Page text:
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Lying to home insurer regarding living expenses leads to denial of entire claim

The Ontario Court of Appeal recently upheld a trial judge’s decision to deny a plaintiff’s entire claim under her home insurance policy. The plaintiff made a false declaration to her insurer relating to additional living expenses (“ALE”), which amounted to fraud.

In Legault v. TD General Insurance Company, the plaintiff’s home was damaged by a fire. The plaintiff made a claim to her home insurer, TD General Insurance (“TD”), for coverage relating to her home, personal property, and ALE. The plaintiff had insurance coverage totaling $642,000.

One of the plaintiff’s ALE claims was in connection with her move to a friend’s house. The plaintiff made a claim for a lease arrangement of four months and rent expenses of $20,000, which TD paid.

The plaintiff’s friend subsequently reported to TD that the plaintiff’s ALE claim was a scheme; the plaintiff did not reside at her home and the plaintiff had access to the $20,000 TD had paid. TD investigated the matter. The plaintiff signed an interim proof of loss form and submitted to an examination under oath in support of her claim. TD concluded the plaintiff made willfully false statements regarding her claim for ALE and denied her entire claim under the insurance policy.

The action and trial
The plaintiff commenced an action against TD seeking $1 million in damages for the damage to her home and personal property. TD counterclaimed for payment of the total indemnity and expenses it had paid.  At trial, Justice Healey found that a fraudulent insurance claim may result in complete forfeiture under an insurance policy. To prevent an insured’s right to recovery, the statements made by the insured must be material, meaning they must be capable of affecting the insurer in the management or payment of the claim. In this case, the plaintiff’s representation to TD regarding her lease arrangement and rent expenses were material and fraudulent. The plaintiff’s interim proof of loss statement was a knowingly false declaration.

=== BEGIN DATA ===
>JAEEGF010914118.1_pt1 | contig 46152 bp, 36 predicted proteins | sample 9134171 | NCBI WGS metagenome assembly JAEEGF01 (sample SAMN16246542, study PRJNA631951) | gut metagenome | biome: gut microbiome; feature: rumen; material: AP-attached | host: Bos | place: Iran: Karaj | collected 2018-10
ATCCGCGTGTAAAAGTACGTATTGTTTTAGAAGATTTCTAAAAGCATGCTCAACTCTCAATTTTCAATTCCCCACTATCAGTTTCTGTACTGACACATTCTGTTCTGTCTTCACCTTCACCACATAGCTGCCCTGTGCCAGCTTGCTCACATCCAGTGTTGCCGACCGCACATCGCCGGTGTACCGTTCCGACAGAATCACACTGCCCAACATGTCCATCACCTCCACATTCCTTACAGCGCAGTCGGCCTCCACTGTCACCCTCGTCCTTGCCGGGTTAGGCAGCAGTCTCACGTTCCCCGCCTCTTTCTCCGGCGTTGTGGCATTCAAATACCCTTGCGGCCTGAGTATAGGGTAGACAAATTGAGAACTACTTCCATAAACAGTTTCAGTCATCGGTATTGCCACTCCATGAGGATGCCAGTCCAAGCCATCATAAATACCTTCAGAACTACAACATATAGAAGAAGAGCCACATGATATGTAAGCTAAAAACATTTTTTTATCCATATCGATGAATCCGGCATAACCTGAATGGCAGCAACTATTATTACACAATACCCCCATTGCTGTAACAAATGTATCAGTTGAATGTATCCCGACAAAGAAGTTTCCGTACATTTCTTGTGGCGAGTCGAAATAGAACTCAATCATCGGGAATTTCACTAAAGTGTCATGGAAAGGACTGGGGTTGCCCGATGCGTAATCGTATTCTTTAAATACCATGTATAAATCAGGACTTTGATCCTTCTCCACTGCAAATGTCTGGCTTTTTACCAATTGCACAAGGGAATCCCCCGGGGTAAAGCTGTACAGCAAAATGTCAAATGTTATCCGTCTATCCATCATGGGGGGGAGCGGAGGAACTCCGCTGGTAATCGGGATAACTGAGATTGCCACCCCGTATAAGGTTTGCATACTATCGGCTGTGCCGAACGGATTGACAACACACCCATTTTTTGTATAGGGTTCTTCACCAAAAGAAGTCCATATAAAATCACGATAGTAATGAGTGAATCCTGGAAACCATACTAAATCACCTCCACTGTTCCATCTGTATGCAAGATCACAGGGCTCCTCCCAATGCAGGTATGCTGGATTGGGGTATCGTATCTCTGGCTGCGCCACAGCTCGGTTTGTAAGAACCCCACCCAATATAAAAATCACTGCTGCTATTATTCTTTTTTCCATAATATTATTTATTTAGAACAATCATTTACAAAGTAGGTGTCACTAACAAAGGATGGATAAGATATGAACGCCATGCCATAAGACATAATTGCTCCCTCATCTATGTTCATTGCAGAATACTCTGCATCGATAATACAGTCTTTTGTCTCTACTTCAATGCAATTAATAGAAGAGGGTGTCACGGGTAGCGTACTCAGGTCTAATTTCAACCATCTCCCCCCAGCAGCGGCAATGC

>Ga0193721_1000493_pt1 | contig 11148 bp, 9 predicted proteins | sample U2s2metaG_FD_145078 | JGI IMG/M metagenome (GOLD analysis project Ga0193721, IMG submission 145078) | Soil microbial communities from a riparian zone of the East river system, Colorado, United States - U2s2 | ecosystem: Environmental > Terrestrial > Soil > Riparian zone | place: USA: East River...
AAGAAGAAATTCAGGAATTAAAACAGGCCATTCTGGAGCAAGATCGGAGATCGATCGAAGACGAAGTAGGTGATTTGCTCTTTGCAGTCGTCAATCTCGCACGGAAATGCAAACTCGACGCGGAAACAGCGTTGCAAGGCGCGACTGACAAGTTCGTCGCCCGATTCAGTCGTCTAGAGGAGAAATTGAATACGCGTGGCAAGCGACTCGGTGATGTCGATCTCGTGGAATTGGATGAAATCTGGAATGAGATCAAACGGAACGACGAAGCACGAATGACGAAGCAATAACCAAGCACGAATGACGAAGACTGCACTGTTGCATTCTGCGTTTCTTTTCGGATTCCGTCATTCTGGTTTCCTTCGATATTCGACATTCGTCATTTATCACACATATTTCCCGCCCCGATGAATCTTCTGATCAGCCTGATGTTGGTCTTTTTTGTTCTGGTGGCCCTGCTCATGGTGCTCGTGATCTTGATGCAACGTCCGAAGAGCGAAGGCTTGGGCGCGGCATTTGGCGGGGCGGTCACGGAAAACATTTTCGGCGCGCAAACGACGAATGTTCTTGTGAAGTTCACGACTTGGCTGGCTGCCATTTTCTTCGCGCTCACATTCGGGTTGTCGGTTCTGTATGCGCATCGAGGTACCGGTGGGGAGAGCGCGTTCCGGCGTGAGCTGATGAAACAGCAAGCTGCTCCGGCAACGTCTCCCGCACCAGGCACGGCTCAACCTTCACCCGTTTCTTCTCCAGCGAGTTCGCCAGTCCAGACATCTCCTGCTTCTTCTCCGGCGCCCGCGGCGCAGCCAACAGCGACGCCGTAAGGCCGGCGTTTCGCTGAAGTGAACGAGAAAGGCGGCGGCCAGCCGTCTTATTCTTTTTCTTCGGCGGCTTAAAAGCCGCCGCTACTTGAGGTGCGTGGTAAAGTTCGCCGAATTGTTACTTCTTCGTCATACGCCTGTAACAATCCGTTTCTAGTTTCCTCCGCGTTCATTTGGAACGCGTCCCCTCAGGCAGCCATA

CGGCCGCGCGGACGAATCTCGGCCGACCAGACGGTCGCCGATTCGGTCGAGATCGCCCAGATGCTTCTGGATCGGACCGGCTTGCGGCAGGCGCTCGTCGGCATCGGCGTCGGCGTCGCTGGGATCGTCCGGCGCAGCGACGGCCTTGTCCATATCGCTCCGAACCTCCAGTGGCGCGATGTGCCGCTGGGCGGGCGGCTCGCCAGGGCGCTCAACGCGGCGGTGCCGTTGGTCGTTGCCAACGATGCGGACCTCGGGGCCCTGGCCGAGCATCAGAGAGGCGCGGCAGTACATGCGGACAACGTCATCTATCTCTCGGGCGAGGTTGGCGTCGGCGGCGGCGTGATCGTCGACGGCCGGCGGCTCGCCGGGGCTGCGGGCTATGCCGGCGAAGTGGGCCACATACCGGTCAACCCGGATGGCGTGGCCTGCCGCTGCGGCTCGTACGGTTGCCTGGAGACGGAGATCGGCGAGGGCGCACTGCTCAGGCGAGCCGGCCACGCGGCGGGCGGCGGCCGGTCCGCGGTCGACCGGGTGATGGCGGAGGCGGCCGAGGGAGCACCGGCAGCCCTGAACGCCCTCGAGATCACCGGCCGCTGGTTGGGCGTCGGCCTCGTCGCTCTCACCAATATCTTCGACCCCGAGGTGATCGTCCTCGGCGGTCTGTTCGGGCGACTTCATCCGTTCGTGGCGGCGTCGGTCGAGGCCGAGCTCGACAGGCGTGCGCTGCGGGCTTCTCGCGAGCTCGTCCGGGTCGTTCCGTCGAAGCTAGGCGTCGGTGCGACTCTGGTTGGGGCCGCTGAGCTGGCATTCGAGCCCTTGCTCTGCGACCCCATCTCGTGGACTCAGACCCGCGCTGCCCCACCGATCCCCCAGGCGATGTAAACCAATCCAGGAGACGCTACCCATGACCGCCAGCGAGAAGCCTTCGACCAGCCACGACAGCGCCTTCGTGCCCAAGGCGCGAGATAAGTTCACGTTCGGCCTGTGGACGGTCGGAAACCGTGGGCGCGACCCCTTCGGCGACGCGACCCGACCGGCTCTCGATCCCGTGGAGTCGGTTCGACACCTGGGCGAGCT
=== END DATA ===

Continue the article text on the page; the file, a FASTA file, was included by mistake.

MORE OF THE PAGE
The plaintiff argued that TD breached the contract and failed to act in good faith relating to the proof of loss, the purpose of the plaintiff’s examination under oath, and the investigation. Justice Healey found this irrelevant given the plaintiff’s fraud. The court dismissed the plaintiff’s claim and granted TD’s counterclaim. The plaintiff appealed.

The appeal
The appellant argued on appeal that TD should not be permitted to rely on the insurance contract. Due to TD’s own breaches of contract, the plaintiff claimed she was entitled to damages, which ought to be offset against the damages she owed to TD.

The Court of Appeal found it unnecessary to analyze TD’s alleged breaches of contract. The failure to plead those breaches and seek damages against TD in her statement of claim was unhelpful to the appellant. More importantly, even if those alleged breaches were evaluated, that would not affect the trial judge’s clear findings regarding the appellant’s fraud, which barred her right to recover under the insurance policy. The Court of Appeal found no error with the trial judge’s analysis and conclusions. The appeal was dismissed.

This case serves as a useful reminder that lying to your insurer about a claim, no matter the amount, may be fraud and prevent recovery of all benefits claimed under an insurance policy.

Masiel A. Matus
Affleck Greene McMurtry LLP

Masiel A. Matus

Masiel has a broad commercial litigation practice and represents both national and international clients in a variety of complex matters. Masiel has experience litigating cases involving professional negligence, commercial leasing and real property disputes, insurance, contract disputes, shareholder disputes, fraud, breach of fiduciary duty, breach of trust, employment matters and defamation claims.

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